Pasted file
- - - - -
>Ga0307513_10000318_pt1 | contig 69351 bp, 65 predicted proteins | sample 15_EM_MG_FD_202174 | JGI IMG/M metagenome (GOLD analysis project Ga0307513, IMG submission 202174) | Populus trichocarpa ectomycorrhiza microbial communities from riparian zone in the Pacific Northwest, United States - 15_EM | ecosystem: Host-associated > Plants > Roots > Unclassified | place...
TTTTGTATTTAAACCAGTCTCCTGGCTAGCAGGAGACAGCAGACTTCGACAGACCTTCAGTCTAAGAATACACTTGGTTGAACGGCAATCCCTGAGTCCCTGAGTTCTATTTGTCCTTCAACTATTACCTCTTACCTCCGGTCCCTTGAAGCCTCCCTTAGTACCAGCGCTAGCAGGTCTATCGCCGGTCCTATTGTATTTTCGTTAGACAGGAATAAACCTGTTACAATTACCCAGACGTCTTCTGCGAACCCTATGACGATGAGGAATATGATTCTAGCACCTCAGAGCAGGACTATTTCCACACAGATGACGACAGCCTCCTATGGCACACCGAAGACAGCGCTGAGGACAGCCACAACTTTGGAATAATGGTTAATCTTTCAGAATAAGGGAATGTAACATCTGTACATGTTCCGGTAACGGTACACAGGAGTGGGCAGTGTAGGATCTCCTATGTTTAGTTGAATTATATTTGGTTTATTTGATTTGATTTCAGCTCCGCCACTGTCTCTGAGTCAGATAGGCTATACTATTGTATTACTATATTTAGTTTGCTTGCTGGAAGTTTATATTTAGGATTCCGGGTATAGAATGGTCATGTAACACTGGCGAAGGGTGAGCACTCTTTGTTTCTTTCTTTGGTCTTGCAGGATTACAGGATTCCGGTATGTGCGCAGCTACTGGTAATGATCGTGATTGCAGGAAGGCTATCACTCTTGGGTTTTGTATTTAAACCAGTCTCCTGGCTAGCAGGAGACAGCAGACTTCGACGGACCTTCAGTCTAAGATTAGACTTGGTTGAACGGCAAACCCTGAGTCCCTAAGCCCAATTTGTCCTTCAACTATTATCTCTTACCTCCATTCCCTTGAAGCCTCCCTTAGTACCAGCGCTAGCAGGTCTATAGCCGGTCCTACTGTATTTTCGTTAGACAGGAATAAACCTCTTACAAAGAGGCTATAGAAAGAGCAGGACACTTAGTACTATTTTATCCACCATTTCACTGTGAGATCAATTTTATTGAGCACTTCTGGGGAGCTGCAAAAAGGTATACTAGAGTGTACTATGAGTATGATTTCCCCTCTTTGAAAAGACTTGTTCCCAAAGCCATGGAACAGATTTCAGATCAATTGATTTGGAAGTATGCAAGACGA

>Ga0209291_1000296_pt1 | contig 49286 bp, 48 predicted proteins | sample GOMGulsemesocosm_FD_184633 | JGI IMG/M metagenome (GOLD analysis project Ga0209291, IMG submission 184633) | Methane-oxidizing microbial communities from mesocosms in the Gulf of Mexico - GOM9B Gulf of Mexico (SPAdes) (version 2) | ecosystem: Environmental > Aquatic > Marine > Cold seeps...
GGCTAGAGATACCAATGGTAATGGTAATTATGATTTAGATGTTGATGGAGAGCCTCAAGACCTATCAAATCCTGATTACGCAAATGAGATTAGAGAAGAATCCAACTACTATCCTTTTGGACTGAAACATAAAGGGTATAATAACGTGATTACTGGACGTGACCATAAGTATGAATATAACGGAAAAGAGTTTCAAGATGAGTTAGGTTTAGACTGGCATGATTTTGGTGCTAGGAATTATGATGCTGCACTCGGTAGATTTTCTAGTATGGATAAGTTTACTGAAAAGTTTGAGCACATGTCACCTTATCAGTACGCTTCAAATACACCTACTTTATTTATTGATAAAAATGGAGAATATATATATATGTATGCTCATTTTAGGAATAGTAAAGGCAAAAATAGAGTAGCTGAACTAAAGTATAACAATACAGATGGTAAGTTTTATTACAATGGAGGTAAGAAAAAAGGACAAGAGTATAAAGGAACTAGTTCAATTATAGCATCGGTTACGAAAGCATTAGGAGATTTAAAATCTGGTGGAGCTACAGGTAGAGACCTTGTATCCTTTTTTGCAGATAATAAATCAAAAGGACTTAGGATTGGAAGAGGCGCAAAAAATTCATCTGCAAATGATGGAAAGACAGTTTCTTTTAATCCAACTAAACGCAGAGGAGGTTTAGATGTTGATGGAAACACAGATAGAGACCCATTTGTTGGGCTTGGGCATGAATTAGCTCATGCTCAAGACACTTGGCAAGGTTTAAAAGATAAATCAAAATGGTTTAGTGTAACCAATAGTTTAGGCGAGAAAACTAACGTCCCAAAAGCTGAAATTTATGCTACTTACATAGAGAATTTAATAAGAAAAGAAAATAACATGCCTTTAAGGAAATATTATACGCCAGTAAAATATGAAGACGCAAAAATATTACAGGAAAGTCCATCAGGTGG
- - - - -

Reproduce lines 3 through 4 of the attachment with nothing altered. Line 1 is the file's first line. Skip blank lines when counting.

>Ga0209291_1000296_pt1 | contig 49286 bp, 48 predicted proteins | sample GOMGulsemesocosm_FD_184633 | JGI IMG/M metagenome (GOLD analysis project Ga0209291, IMG submission 184633) | Methane-oxidizing microbial communities from mesocosms in the Gulf of Mexico - GOM9B Gulf of Mexico (SPAdes) (version 2) | ecosystem: Environmental > Aquatic > Marine > Cold seeps...
GGCTAGAGATACCAATGGTAATGGTAATTATGATTTAGATGTTGATGGAGAGCCTCAAGACCTATCAAATCCTGATTACGCAAATGAGATTAGAGAAGAATCCAACTACTATCCTTTTGGACTGAAACATAAAGGGTATAATAACGTGATTACTGGACGTGACCATAAGTATGAATATAACGGAAAAGAGTTTCAAGATGAGTTAGGTTTAGACTGGCATGATTTTGGTGCTAGGAATTATGATGCTGCACTCGGTAGATTTTCTAGTATGGATAAGTTTACTGAAAAGTTTGAGCACATGTCACCTTATCAGTACGCTTCAAATACACCTACTTTATTTATTGATAAAAATGGAGAATATATATATATGTATGCTCATTTTAGGAATAGTAAAGGCAAAAATAGAGTAGCTGAACTAAAGTATAACAATACAGATGGTAAGTTTTATTACAATGGAGGTAAGAAAAAAGGACAAGAGTATAAAGGAACTAGTTCAATTATAGCATCGGTTACGAAAGCATTAGGAGATTTAAAATCTGGTGGAGCTACAGGTAGAGACCTTGTATCCTTTTTTGCAGATAATAAATCAAAAGGACTTAGGATTGGAAGAGGCGCAAAAAATTCATCTGCAAATGATGGAAAGACAGTTTCTTTTAATCCAACTAAACGCAGAGGAGGTTTAGATGTTGATGGAAACACAGATAGAGACCCATTTGTTGGGCTTGGGCATGAATTAGCTCATGCTCAAGACACTTGGCAAGGTTTAAAAGATAAATCAAAATGGTTTAGTGTAACCAATAGTTTAGGCGAGAAAACTAACGTCCCAAAAGCTGAAATTTATGCTACTTACATAGAGAATTTAATAAGAAAAGAAAATAACATGCCTTTAAGGAAATATTATACGCCAGTAAAATATGAAGACGCAAAAATATTACAGGAAAGTCCATCAGGTGG